Last year, Time Warner unveiled HBO Now, a long-awaited service that lets people pay a monthly fee to stream programs like "Game of Thrones" and "Girls" without also purchasing a pricey cable video package.
But now, the popular stand-alone streaming service could be endangered by AT&T's planned $85 billion merger with Time Warner. That's according to Sen. Al Franken (D-Minnesota), who is voicing concerns about the deal.
He says the merger "would create a mega media conglomerate with both the incentive and ability to use its platform to harm consumers and competitors alike."
AT&T "could promote its own programming ... or restrict other distributors' ability to offer its highly-desired content," Franken writes in a letter to the Federal Communications Commission and Department of Justice. "Innovative offerings like HBO's internet streaming service could be jeopardized entirely, or made available on different and discriminatory terms to broadband customers of companies other than AT&T," he adds.
Franken also questions whether regulators can successfully impose the kinds of conditions that would limit those threats -- especially given that merger conditions haven't always been followed in the past.
The lawmaker points to Comcast, which has been accused of violating several of the conditions of its 2011 merger with NBC Universal. For instance, in 2012 the FCC fined Comcast $800,000 for allegedly failing to comply with a condition requiring it to offer reasonably priced stand-alone broadband service.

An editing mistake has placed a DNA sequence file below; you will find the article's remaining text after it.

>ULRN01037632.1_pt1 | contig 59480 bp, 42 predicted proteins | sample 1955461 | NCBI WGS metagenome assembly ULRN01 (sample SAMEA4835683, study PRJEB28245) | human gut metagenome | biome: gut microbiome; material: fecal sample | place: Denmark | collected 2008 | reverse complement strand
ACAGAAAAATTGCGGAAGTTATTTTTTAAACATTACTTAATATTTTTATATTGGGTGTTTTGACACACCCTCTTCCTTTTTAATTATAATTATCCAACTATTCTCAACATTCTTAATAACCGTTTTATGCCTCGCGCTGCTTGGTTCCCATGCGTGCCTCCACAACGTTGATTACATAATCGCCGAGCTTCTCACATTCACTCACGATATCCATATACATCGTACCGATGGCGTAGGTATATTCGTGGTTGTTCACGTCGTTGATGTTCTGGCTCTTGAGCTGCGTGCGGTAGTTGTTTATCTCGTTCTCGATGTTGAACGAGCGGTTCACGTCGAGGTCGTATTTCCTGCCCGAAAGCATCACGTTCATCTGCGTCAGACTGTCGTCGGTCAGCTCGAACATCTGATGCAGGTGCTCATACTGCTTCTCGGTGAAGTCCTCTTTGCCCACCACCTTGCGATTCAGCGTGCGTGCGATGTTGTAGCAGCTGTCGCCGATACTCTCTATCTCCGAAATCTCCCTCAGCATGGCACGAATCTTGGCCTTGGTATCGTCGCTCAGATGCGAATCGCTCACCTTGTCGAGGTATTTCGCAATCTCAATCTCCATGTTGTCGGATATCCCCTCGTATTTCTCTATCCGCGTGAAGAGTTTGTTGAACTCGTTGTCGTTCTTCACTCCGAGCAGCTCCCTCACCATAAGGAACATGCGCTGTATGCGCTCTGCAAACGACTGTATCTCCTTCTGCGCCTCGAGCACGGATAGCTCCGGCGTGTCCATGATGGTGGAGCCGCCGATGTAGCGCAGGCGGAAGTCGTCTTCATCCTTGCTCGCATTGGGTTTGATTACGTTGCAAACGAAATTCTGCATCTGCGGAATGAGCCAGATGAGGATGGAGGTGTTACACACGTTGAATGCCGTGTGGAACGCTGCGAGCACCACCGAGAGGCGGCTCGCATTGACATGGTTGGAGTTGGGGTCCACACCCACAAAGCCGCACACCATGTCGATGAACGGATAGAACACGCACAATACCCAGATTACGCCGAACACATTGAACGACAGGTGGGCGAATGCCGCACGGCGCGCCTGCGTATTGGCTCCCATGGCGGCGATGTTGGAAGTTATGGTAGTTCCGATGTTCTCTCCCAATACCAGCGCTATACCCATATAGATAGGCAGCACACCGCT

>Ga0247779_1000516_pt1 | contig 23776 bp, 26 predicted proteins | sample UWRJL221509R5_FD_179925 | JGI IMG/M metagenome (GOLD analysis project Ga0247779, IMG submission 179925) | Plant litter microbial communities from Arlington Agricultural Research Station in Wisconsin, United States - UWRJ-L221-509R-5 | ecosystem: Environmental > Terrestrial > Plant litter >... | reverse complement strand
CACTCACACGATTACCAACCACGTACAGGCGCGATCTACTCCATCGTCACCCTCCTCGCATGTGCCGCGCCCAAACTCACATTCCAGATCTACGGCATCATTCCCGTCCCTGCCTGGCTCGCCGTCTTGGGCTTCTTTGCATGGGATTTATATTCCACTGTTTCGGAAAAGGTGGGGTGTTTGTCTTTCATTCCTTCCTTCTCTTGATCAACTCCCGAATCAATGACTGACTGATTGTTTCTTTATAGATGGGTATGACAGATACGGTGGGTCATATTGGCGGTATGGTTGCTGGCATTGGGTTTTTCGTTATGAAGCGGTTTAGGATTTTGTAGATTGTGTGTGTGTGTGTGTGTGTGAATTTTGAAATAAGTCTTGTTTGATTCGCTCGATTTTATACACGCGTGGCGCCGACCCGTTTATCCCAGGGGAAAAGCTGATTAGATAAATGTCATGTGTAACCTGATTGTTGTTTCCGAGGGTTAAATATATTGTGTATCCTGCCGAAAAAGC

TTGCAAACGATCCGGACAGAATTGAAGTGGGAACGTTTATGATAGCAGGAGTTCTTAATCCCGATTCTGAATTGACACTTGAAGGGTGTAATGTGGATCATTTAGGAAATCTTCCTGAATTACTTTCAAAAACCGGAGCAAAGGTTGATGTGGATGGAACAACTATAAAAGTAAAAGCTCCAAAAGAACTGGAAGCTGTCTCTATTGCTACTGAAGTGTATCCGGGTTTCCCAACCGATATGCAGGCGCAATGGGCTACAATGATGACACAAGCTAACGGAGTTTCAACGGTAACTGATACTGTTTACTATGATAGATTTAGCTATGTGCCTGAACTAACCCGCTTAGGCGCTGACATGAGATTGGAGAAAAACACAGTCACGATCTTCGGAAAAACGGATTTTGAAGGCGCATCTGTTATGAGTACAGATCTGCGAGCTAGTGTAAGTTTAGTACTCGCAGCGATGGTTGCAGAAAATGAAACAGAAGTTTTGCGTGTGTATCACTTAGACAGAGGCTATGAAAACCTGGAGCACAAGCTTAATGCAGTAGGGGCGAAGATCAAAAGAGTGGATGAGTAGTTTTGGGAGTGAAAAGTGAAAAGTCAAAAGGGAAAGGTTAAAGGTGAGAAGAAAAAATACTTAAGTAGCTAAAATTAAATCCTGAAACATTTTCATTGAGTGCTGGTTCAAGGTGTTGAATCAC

Comcast also has come under fire over terms of its new video service Stream TV, which lets cord cutters access many of the same programs as its cable customers, including all broadcast channels and HBO. The idea of a stand-alone streaming service isn't controversial. But Comcast isn't counting material viewed through Stream against customers' data caps.
Advocates alleged in a recent petition to the FCC that data-cap exemption for Stream violates net neutrality principles as well as the conditions of Comcast's merger with NBC. (For its part, Comcast says Stream is a "cable" service, not subject to net neutrality rules.)
"As as result of Comcast's questionable compliance with its merger order, I am doubtful that any behavioral conditions in a context such as this one could be structured with sufficient precision to prevent all competitive harms," Franken writes.
He urges regulators to subject AT&T's proposed acquisition to "the highest scrutiny."